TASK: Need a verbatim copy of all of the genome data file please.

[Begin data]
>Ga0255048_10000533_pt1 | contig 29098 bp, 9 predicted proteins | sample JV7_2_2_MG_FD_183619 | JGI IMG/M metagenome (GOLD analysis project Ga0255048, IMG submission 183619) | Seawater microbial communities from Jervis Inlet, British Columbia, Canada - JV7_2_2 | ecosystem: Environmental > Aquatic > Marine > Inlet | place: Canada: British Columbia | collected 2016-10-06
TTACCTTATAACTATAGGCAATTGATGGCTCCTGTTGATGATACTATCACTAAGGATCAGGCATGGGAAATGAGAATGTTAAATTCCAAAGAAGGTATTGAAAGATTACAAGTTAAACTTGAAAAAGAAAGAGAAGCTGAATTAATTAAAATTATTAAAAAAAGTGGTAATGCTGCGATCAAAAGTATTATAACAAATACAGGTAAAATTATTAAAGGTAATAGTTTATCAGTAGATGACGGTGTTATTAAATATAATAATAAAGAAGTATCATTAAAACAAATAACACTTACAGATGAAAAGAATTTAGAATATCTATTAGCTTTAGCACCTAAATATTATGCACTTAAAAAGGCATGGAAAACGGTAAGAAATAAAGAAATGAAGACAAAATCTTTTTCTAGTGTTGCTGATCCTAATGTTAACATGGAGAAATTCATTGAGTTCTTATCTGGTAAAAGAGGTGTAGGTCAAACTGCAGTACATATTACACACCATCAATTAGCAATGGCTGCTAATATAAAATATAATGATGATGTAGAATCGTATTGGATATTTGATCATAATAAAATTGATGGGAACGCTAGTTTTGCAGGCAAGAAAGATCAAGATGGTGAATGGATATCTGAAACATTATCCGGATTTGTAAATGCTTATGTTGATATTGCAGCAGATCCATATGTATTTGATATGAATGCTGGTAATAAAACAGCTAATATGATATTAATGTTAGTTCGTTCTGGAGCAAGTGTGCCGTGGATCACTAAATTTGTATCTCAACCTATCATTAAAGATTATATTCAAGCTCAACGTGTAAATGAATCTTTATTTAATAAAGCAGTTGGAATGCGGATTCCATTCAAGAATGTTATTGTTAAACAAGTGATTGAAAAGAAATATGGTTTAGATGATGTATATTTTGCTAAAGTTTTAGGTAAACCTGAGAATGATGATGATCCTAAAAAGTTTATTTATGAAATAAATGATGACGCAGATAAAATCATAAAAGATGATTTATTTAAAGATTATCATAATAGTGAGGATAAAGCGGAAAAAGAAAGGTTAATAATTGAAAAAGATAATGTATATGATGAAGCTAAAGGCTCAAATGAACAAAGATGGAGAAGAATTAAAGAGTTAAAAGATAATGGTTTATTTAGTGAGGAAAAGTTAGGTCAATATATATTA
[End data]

>Ga0255048_10000533_pt1 | contig 29098 bp, 9 predicted proteins | sample JV7_2_2_MG_FD_183619 | JGI IMG/M metagenome (GOLD analysis project Ga0255048, IMG submission 183619) | Seawater microbial communities from Jervis Inlet, British Columbia, Canada - JV7_2_2 | ecosystem: Environmental > Aquatic > Marine > Inlet | place: Canada: British Columbia | collected 2016-10-06
TTACCTTATAACTATAGGCAATTGATGGCTCCTGTTGATGATACTATCACTAAGGATCAGGCATGGGAAATGAGAATGTTAAATTCCAAAGAAGGTATTGAAAGATTACAAGTTAAACTTGAAAAAGAAAGAGAAGCTGAATTAATTAAAATTATTAAAAAAAGTGGTAATGCTGCGATCAAAAGTATTATAACAAATACAGGTAAAATTATTAAAGGTAATAGTTTATCAGTAGATGACGGTGTTATTAAATATAATAATAAAGAAGTATCATTAAAACAAATAACACTTACAGATGAAAAGAATTTAGAATATCTATTAGCTTTAGCACCTAAATATTATGCACTTAAAAAGGCATGGAAAACGGTAAGAAATAAAGAAATGAAGACAAAATCTTTTTCTAGTGTTGCTGATCCTAATGTTAACATGGAGAAATTCATTGAGTTCTTATCTGGTAAAAGAGGTGTAGGTCAAACTGCAGTACATATTACACACCATCAATTAGCAATGGCTGCTAATATAAAATATAATGATGATGTAGAATCGTATTGGATATTTGATCATAATAAAATTGATGGGAACGCTAGTTTTGCAGGCAAGAAAGATCAAGATGGTGAATGGATATCTGAAACATTATCCGGATTTGTAAATGCTTATGTTGATATTGCAGCAGATCCATATGTATTTGATATGAATGCTGGTAATAAAACAGCTAATATGATATTAATGTTAGTTCGTTCTGGAGCAAGTGTGCCGTGGATCACTAAATTTGTATCTCAACCTATCATTAAAGATTATATTCAAGCTCAACGTGTAAATGAATCTTTATTTAATAAAGCAGTTGGAATGCGGATTCCATTCAAGAATGTTATTGTTAAACAAGTGATTGAAAAGAAATATGGTTTAGATGATGTATATTTTGCTAAAGTTTTAGGTAAACCTGAGAATGATGATGATCCTAAAAAGTTTATTTATGAAATAAATGATGACGCAGATAAAATCATAAAAGATGATTTATTTAAAGATTATCATAATAGTGAGGATAAAGCGGAAAAAGAAAGGTTAATAATTGAAAAAGATAATGTATATGATGAAGCTAAAGGCTCAAATGAACAAAGATGGAGAAGAATTAAAGAGTTAAAAGATAATGGTTTATTTAGTGAGGAAAAGTTAGGTCAATATATATTA